Today’s Opinion: Fabrications {Bas Roorda}

POSTED: 04/12/11 12:16 PM

On Friday we were stunned to learn that the dismissed head of the finance department Bas Roorda had to leave the island to protect his personal safety. Yesterday we were equally shocked about statements Justice Minister Roland Duncan made in the media about the Roorda-case.

Stretching the truth is not the right expression to describe the Minister’s views. It’s far worse.

What we learn from Duncan’s media-rant is that the government is extremely upset about the fact that Roorda filed a complaint at the public prosecutor’s office about possible embezzlement at the Tourist Bureau. The more members of the cabinet – first Finance Minister Shigemoto, now his father-in-law Duncan – deny that this is the reason for Roorda’s dismissal, the clearer it becomes that in fact the opposite is true.

The dismissal letter mentioned violating the oath of secrecy as reason for the dismissal. No, Duncan said yesterday in the media, this is about insubordination. But if that is the case, then why is this reason not mentioned in the dismissal letter Roorda received?

It is obvious, as Roorda’s attorney Le Poole says in a story on our front page, that the reasons for the dismissal are fabricated. First it’s one thing, and when it is clear that it won’t fly, it is something else.

And then there is of course the apparent circus in the Council of Ministers where Roorda was pressured to provide proof of the embezzlement complaint he brought to the attention of the prosecutor’s office.

Are civil servants who report irregularities (let’s just call them what it is: embezzlement is a crime) to the prosecutor’s office obliged to question people who are mentioned in the complaint? Yes, Duncan said, implicating that there is a law governing civil servants that contains this requirement.

Rights and obligations of civil servants are regulated in the Landsverordening Materieel Ambtenarenrecht, the LMA. But civil servants, like everybody else, are also subject to the law. And the penal code states exactly what civil servants have to do when they become aware of a crime. They have to report it.

They are not required to quiz the people they suspect of wrongdoing. They simply have to report their findings to the prosecutor’s office. Failing to do so, we’d think, would make them an accomplice after the fact.

Attorney Le Poole noted that, with all this mud-slinging, the case is becoming one big mess. So we noticed.

The Minister has called Roorda a notorious liar and an incompetent civil servant on an ego trip. That’s heavy artillery in a civilized country that is, according to Duncan’s son-in-law “not a banana republic.”

There will of course be a law suit, probably in early May. Roorda simply wants his job back, but the government might have a problem with that, given the strong language Duncan has used.

Looking past the strong language we cannot help but wondering who is doing the lying here.

Roorda does not strike us as a hyped up Dutchman on an ego trip, but rather as a financial expert of the sort that St. Maarten desperately needs to clear up the mess at the Finance Department.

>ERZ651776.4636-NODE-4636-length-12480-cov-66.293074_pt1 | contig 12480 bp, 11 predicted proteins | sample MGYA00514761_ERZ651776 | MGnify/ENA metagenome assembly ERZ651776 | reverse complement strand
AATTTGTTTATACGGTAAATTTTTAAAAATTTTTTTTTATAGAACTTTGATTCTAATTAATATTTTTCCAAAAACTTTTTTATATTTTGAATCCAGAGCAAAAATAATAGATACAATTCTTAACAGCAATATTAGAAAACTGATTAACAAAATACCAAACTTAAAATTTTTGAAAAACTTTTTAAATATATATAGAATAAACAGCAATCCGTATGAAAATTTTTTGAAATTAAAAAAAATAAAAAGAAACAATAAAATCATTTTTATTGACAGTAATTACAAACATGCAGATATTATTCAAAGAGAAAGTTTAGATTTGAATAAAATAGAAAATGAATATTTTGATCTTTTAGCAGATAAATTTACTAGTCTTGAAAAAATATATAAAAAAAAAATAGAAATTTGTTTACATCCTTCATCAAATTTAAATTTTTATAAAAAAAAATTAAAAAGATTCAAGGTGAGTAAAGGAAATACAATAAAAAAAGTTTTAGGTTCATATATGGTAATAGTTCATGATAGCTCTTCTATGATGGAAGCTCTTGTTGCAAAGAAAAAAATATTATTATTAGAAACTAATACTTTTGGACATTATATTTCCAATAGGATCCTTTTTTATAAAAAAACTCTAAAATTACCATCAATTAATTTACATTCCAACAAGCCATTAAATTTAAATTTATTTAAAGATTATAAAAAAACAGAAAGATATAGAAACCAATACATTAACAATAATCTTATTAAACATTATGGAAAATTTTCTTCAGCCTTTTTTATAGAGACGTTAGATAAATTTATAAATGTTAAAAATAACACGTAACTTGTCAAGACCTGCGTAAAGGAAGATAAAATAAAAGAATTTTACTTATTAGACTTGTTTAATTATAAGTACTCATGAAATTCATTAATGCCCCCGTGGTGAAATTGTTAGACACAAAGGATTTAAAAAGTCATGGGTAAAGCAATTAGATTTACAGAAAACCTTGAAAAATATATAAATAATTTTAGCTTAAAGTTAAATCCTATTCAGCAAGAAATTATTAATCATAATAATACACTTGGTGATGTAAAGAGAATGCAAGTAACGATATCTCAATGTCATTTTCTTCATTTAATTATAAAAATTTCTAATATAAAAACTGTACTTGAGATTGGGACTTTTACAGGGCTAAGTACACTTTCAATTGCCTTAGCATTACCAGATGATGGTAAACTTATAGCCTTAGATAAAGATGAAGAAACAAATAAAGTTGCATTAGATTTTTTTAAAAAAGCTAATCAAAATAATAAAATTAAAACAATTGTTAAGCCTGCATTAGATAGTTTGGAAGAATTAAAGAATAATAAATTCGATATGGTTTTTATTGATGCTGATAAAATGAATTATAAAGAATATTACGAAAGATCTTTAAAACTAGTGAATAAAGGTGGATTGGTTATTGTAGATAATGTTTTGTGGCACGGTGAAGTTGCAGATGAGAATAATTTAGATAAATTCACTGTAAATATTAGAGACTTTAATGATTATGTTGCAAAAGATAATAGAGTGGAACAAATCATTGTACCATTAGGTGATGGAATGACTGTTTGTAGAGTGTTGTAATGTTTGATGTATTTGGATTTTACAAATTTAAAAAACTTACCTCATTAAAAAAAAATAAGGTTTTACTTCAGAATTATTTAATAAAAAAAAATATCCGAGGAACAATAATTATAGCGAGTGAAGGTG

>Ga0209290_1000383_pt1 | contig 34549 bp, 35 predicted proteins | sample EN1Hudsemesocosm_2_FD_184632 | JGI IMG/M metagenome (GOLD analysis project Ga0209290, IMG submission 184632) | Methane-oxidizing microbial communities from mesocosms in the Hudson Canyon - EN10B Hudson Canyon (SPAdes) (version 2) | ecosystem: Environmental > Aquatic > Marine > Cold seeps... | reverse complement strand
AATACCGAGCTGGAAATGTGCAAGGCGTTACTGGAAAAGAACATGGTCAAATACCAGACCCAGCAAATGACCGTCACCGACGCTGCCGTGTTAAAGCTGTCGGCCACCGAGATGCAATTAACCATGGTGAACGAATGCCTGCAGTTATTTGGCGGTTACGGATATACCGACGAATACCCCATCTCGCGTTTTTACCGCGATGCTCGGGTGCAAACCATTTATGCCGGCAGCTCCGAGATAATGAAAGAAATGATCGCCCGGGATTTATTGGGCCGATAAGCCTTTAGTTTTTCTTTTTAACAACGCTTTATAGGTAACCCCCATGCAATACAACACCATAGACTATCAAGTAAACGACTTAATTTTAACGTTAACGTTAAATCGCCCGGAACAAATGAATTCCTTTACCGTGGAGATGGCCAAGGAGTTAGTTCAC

The cabinet is flip-flopping, and grabbing at straws in an attempt to justify the way it dealt with Roorda so far.

In the end, this war will not be won or lost in the media. It will end in a court room. Next month it will be in civil court. And if the prosecutor’s office finds sufficient grounds for it, it may also end up in criminal court. That’s where the truth will come out, sooner or later.

But before we get there, the Roorda-case will keep making waves, not only in St. Maarten, but also in the Netherlands. Ronald van Raak, the spokesman for the Dutch Caribbean in the Second Chamber let this newspaper know yesterday morning that he would use the information from Saturday’s interview with Roorda in the upcoming debate about the 2011 budget with Minister Donner. Other members of the Kingdom Relations Committee also received a copy of the story.

Minister Duncan apparently is of the opinion that people like Roorda “and other people living in St. Maarten” give information to the Dutch government and the financial supervisor Cft to discredit the country and to make it look bad.

Nor the Dutch government, nor the Cft, needs Roorda or other people to learn about what’s going on in St. Maarten. There is, for instance, an office of the Dutch representative in Philipsburg. One of the tasks of this office is, as Minister Duncan knows very well, to keep the Minister of Kingdom relations informed about what’s happening in Philipsburg.

This way, Donner will learn that, as Duncan told the Daily Herald yesterday, that former commissioner Frans Richardson is mentioned in the embezzlement complaints Roorda filed at the prosecutor’s office.

In this whole melee, we should lose sight of an important principle: the presumption of innocence. Roorda filed a complaint, based on what he learned through his work at the finance department, and he did what the law expects him to do. But judging the merits of the complaints is up to the prosecutor’s office, and after that, to the court.

 

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